Should I live under a bridge?! - Skip to content

Should I live under a bridge?!

rising property taxes

“Should I live under a bridge?’ I get $5,600 a month in Social Security retirement income, but my property taxes will soon be $20,000. I have lived in Edmonds Washington for 49 years.  Who can help?” So wrote one reader to Market Watch’s Advicer column. This widower’s dilemma highlights the devastating effects of inflation. Just what kind of inflation?

Housing inflation. The rapid runup of home values was a boon for many homeowners who found themselves sitting on a mountain of equity. In addition, surging prices benefited many reverse mortgage borrowers who refinanced harvesting even more of their home’s value. 

However, for others higher home prices are anything but a blessing. This 76-year-old retired teacher brings in about $5,600 each month between his pension and Social Security. His staggering property tax bill would require him to set aside $1,600/month to meet his tax obligation! That’s over 28 percent of his gross monthly income!

This reader is looking for a financial adviser despite not having much savings. A classic example of an older homeowner being very house-rich but cash-poor. With the average property tax assessment rate in Edmonds, Washington being 0.97% his home is likely assessed just north of $2 million.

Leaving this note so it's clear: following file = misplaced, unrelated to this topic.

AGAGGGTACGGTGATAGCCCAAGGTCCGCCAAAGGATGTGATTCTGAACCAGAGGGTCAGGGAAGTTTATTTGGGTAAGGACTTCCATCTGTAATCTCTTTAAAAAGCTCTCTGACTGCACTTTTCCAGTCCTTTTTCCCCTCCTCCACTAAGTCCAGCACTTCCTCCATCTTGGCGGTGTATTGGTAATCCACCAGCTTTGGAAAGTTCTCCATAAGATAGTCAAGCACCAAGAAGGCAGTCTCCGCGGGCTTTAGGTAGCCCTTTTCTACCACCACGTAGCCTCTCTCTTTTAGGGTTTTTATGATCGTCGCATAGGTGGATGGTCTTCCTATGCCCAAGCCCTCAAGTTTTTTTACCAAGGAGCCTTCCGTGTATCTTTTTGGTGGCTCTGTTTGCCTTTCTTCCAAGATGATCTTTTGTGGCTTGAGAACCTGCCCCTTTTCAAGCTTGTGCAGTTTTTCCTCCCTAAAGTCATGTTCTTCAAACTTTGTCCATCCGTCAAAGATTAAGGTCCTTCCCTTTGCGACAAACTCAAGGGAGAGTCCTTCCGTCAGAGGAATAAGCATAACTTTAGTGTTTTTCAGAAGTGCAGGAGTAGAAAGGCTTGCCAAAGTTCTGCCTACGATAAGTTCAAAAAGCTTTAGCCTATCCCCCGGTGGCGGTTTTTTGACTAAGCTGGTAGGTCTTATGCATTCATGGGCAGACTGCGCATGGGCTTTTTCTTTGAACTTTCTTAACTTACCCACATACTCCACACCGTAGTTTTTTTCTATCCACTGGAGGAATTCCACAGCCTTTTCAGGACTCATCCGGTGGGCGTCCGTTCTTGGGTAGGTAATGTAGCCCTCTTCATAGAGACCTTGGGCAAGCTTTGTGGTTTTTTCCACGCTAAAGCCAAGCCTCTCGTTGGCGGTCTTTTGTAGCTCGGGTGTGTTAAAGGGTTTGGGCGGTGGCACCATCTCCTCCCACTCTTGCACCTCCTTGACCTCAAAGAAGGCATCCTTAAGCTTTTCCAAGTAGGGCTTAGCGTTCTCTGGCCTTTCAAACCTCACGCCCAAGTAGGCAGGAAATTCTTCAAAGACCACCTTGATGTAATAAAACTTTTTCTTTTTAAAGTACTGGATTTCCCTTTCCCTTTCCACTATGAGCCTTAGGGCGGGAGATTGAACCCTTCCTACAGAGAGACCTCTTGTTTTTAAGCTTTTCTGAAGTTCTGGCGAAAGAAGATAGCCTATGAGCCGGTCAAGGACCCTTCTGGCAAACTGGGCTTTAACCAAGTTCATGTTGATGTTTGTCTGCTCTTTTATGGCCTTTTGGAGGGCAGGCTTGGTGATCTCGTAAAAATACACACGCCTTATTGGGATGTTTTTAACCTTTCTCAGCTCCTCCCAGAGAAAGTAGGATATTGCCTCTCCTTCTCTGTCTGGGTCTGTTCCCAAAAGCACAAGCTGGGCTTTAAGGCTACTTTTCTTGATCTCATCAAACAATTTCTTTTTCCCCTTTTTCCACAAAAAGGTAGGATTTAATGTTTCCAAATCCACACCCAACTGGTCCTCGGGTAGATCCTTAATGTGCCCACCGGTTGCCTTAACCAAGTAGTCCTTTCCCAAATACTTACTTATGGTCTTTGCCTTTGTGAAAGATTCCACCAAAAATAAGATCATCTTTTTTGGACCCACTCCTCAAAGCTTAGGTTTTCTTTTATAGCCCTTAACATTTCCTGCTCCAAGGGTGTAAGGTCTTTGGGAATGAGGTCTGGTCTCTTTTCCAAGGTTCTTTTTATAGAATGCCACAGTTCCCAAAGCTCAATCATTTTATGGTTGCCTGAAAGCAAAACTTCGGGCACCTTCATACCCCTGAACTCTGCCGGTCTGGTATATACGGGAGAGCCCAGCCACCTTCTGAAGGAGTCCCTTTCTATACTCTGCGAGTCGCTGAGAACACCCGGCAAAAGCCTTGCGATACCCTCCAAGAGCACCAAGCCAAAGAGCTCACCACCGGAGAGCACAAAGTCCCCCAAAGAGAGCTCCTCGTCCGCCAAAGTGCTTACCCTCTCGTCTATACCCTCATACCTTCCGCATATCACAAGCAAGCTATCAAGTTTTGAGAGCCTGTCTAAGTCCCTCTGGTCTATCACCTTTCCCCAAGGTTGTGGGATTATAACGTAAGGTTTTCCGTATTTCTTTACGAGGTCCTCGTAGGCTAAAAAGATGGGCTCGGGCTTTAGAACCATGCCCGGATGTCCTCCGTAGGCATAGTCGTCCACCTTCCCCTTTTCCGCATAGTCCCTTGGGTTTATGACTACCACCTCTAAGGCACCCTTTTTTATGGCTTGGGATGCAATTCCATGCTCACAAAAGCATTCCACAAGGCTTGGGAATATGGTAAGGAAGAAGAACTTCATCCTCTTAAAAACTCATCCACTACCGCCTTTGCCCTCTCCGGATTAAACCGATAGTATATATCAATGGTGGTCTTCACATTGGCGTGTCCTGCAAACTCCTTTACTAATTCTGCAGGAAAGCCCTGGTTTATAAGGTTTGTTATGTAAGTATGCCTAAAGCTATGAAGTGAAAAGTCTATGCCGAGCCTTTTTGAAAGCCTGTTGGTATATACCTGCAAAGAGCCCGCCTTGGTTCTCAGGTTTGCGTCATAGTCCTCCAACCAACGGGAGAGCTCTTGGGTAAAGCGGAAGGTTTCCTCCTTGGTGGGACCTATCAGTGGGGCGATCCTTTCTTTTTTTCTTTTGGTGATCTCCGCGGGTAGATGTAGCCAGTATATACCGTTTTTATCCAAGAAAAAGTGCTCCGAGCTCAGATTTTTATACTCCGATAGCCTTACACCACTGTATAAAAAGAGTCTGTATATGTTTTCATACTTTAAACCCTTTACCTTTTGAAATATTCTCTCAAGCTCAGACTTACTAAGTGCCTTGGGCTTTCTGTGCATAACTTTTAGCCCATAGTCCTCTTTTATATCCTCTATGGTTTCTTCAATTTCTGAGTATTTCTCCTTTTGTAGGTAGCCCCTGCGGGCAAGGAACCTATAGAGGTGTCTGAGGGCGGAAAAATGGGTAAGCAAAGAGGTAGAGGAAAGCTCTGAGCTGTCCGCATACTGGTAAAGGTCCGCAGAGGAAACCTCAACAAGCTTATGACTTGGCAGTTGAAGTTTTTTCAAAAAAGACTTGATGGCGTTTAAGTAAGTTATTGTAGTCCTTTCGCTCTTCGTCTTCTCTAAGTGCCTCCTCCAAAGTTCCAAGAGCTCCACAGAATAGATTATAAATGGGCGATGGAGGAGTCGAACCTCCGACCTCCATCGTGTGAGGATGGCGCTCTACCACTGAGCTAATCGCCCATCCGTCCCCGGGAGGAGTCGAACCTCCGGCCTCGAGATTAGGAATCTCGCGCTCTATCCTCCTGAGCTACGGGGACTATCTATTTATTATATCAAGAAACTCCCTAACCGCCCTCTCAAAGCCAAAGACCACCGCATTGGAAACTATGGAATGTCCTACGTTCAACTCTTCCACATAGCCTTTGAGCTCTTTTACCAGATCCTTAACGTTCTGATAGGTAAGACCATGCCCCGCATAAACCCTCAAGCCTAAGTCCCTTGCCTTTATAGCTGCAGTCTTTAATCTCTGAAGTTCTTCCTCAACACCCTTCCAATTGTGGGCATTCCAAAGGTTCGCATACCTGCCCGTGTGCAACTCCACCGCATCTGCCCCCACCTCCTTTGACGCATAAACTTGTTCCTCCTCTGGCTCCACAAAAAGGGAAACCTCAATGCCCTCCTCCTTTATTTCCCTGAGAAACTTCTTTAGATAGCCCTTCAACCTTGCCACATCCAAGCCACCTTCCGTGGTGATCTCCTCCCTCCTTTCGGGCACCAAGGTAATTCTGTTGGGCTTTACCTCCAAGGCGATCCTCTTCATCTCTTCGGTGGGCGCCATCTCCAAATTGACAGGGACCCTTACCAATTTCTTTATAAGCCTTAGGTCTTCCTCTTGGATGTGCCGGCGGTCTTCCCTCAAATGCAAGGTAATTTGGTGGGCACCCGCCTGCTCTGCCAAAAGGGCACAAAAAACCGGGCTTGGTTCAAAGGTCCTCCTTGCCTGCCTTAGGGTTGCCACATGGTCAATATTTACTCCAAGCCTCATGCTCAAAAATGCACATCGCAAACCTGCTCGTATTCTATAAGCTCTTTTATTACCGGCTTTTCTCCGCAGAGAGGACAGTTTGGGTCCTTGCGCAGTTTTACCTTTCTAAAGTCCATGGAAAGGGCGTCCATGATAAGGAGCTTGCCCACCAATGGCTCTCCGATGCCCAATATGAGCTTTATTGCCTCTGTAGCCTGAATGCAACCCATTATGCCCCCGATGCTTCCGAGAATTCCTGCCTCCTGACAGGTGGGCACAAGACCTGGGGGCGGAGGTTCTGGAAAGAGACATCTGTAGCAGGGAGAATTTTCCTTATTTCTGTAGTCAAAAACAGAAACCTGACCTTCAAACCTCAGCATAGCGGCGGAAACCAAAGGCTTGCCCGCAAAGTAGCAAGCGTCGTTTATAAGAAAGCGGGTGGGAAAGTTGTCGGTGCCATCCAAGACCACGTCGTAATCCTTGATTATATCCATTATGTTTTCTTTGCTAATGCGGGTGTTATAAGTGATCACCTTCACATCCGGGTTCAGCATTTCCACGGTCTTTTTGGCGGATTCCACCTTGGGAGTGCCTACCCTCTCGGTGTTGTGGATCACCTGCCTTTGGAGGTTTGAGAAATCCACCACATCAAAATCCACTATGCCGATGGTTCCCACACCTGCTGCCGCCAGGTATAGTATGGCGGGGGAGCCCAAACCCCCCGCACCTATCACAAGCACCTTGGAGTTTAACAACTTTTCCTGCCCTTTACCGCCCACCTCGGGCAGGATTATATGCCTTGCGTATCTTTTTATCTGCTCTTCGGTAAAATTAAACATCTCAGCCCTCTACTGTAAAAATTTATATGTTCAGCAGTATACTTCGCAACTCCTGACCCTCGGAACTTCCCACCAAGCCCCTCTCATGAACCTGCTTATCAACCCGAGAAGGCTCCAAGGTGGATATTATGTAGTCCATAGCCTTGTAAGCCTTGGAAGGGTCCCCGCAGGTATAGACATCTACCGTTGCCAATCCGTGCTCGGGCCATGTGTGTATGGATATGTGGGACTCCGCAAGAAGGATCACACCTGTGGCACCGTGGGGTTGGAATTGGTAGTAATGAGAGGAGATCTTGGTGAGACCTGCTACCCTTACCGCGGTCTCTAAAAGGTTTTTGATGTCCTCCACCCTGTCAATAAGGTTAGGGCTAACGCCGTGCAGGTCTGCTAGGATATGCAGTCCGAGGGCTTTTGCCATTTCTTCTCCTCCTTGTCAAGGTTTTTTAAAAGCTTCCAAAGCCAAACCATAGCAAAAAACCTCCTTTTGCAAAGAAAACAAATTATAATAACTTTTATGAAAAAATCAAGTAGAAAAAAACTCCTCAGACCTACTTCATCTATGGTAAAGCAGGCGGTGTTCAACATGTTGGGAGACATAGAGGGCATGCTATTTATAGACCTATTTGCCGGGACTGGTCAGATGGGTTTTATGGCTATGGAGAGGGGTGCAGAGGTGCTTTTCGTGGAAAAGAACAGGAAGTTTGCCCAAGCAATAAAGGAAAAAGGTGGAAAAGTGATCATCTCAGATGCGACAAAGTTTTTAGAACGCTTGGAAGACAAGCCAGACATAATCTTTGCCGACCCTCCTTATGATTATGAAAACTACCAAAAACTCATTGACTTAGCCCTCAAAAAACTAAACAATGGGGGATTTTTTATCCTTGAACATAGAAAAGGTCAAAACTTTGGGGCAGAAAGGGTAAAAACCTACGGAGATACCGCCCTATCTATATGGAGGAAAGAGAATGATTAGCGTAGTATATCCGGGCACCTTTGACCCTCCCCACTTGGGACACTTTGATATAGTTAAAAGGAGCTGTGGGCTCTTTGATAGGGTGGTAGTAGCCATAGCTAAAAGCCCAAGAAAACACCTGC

What solutions can this highly taxed homeowner turn to? Kenneth Robinson, a CFP at Practical Financial Planning said, “You might be a good candidate for a modern reverse mortgage. I used to dislike reverse mortgages. Now, for many homeowners, they can be the most efficient way to stay in their homes.”

Another option is to sell the home and relocate to a lower-cost area of the state or another state.

Asset inflation is a double-edged sword. While it boosts one’s net worth it may saddle them with higher property taxes that could push long-time residents such as this widower out of the community he’s lived in for nearly 50 years. Such situations prompt some to ask ‘Do I really own my home or do I have to rent it from my local government?’

Regardless, marketing in areas with higher-valued homes may not always be about just housing wealth- sometimes it’s about survival.



Editor in Chief:
As a prominent commentator and Editor in Chief at, Shannon Hicks has played a pivotal role in reshaping the conversation around reverse mortgages. His unique perspectives and deep understanding of the industry have not only educated countless readers but has also contributed to introducing practical strategies utilizing housing wealth with a reverse mortgage.
Shannon’s journey into the world of reverse mortgages began in 2002 as an originator and his prior work in the financial services industry. Shannon has been covering reverse mortgage news stories since 2008 when he launched the podcast HECMWorld Weekly. Later, in 2010 he began producing the weekly video series The Industry Leader Update and Friday’s Food for Thought.
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